Critical Infrastructure Protection: Comprehensive Strategy Can Draw on Year 2000 Experiences: AIMD-00-1

Steinhoff, Jeffrey C.
October 1999
GAO Reports;10/1/1999, p1
Government Documents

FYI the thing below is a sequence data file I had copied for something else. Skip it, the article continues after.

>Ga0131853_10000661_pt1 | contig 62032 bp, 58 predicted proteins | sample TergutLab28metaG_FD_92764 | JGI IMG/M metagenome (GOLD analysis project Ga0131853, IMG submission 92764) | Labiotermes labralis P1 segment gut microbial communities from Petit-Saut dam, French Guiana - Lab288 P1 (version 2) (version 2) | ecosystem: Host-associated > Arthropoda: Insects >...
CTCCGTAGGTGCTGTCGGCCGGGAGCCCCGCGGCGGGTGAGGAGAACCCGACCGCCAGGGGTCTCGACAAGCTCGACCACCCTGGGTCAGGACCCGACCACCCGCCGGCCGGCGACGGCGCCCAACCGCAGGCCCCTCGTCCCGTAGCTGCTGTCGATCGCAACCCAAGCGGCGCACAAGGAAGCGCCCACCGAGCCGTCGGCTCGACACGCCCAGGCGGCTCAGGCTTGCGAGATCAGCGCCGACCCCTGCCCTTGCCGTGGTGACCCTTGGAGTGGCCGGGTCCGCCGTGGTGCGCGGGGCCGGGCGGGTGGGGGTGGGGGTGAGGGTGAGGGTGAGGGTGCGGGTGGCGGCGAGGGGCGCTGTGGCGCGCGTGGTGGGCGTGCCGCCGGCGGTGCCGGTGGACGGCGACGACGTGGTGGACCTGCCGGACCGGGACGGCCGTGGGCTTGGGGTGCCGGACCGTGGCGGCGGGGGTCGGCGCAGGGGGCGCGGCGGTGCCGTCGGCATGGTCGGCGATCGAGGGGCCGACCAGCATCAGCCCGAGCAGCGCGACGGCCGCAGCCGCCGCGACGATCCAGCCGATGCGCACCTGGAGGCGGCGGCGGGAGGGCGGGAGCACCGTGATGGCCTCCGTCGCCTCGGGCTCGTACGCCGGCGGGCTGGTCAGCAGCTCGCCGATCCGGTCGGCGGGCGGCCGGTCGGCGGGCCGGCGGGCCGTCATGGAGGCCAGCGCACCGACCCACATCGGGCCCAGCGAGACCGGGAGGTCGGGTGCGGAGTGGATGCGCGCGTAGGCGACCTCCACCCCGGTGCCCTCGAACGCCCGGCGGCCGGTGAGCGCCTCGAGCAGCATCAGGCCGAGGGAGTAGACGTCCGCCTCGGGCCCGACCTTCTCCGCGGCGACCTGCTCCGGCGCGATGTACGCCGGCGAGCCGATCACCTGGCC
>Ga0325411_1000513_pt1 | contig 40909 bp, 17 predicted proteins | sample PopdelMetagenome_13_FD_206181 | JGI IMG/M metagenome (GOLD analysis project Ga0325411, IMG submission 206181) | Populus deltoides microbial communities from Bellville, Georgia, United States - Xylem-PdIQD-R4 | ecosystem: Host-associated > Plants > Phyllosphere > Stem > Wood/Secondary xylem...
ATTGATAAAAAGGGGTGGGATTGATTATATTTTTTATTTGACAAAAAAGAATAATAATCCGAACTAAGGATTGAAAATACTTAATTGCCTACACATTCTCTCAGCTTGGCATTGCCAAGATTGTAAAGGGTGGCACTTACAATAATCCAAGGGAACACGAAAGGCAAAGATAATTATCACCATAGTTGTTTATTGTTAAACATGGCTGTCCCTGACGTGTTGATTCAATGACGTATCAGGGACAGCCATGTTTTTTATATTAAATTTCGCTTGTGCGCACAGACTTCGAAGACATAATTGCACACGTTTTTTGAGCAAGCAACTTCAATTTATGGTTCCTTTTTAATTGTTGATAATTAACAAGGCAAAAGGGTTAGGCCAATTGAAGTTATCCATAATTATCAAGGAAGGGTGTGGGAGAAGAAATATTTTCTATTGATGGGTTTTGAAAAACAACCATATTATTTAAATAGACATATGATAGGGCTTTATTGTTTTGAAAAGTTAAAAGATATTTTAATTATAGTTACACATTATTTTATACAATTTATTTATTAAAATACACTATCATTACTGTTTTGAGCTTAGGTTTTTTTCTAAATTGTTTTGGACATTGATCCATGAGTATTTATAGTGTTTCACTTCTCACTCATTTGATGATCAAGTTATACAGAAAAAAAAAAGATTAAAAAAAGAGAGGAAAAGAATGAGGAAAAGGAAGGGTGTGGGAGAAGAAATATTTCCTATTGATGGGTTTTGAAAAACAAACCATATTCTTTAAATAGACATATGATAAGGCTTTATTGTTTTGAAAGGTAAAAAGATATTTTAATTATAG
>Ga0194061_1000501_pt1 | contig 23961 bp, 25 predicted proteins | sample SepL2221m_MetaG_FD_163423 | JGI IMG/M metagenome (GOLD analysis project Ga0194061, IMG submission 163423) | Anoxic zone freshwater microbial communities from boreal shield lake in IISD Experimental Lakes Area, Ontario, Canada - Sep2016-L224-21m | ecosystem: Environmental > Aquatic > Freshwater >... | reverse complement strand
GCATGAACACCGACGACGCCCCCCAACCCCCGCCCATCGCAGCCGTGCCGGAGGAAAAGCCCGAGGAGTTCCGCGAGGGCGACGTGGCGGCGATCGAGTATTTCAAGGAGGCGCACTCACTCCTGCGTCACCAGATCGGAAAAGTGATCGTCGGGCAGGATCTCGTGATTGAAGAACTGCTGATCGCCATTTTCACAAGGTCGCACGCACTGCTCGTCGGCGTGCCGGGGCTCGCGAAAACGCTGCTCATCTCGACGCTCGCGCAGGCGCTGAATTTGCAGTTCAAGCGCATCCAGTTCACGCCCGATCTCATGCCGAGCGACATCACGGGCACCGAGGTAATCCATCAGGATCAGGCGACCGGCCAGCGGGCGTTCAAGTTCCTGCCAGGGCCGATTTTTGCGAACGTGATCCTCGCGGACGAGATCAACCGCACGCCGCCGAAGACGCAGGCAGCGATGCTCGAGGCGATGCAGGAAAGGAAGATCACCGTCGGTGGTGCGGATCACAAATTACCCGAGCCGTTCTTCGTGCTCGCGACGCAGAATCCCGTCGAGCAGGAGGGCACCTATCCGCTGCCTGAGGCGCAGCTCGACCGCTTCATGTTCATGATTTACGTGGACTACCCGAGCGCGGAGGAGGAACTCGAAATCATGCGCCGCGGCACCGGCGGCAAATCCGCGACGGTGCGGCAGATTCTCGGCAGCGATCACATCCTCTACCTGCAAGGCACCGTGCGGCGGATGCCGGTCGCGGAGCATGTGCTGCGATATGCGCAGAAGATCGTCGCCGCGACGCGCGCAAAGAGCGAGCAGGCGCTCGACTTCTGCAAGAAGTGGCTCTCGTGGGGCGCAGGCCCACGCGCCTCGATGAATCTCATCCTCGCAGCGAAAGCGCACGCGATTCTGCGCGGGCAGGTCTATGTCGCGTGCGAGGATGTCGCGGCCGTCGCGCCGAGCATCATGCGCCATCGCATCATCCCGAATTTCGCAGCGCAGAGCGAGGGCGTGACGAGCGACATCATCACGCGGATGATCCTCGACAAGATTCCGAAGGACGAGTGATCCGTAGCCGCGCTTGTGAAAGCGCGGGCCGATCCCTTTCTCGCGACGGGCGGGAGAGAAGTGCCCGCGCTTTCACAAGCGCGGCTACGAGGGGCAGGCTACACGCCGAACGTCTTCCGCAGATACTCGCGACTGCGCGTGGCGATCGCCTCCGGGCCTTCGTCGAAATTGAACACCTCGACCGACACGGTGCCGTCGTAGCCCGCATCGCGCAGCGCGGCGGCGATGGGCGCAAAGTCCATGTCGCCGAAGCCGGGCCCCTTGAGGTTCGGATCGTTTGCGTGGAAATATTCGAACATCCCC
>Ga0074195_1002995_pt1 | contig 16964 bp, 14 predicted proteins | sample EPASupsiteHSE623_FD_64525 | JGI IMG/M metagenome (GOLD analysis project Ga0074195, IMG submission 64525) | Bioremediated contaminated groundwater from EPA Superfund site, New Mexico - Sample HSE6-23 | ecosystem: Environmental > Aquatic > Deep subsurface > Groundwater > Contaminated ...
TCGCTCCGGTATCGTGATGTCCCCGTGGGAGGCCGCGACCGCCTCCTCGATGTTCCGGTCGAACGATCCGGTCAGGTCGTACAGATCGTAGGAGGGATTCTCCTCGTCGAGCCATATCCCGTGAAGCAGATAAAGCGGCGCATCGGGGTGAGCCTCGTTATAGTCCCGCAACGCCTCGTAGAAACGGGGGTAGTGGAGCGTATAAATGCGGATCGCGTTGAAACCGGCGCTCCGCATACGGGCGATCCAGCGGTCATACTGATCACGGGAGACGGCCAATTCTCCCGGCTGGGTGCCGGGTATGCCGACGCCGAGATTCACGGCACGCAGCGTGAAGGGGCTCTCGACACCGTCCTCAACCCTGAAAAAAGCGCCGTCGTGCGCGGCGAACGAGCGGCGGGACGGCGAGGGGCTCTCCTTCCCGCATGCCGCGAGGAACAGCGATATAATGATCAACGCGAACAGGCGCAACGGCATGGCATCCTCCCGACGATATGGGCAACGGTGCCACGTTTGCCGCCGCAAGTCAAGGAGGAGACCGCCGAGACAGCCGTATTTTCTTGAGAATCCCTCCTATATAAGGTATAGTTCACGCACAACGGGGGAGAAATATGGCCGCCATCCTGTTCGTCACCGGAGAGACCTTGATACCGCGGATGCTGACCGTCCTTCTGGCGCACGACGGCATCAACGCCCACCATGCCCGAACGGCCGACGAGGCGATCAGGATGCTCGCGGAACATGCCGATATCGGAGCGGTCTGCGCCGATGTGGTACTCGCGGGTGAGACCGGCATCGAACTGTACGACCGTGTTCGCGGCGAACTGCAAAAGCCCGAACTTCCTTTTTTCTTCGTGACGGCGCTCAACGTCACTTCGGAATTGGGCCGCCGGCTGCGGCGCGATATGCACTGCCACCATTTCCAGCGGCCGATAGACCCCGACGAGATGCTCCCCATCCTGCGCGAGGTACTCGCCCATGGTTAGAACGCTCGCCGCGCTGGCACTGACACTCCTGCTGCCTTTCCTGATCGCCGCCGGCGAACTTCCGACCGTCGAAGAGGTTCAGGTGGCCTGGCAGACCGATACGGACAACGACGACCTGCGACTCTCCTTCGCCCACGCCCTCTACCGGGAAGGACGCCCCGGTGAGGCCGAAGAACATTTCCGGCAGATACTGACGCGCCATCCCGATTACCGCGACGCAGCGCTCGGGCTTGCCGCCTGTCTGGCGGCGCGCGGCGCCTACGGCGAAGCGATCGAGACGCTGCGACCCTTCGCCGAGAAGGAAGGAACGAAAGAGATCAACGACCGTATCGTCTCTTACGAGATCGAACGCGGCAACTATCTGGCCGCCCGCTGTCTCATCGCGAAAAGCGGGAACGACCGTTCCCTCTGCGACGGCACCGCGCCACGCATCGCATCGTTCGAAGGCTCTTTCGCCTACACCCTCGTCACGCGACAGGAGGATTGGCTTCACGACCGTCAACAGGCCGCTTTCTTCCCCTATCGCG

The nation's computer-based critical infrastructures are at increasing risk of severe disruption. Interconnectivity increases the risk that problems affecting one system will also affect other interconnected systems. Although these problems could be caused by natural disasters, such as earthquakes, and system-inducted problems, such as the Year 2000 conversion problem, government officials are increasingly concerned about attacks from individuals and groups with malicious intentions, such as terrorists and nations engaged in information warfare. Critical systems could be disrupted, sensitive data could be read or copied, and data or processes could be tampered with. A significant concern is that terrorists or hostile foreign states could target critical systems, such as those supporting energy distribution, telecommunications, and financial services, in order to harm the public welfare. The need to strengthen computer security in both government and the private sector has been recognized over the past several years by many groups, including GAO, and several steps have been taken to address the problem. During 1996 and 1997, federal information security was addressed by the President's Commission on Critical Infrastructure Protection, which had been created to investigate the country's vulnerability to both "cyber" and physical threats. A 1998 Presidential directive recognizes that overcoming computer-based threats to the country's critical infrastructures requires new approach involving coordination and cooperation across federal agencies and among public and private sector groups and other nations.


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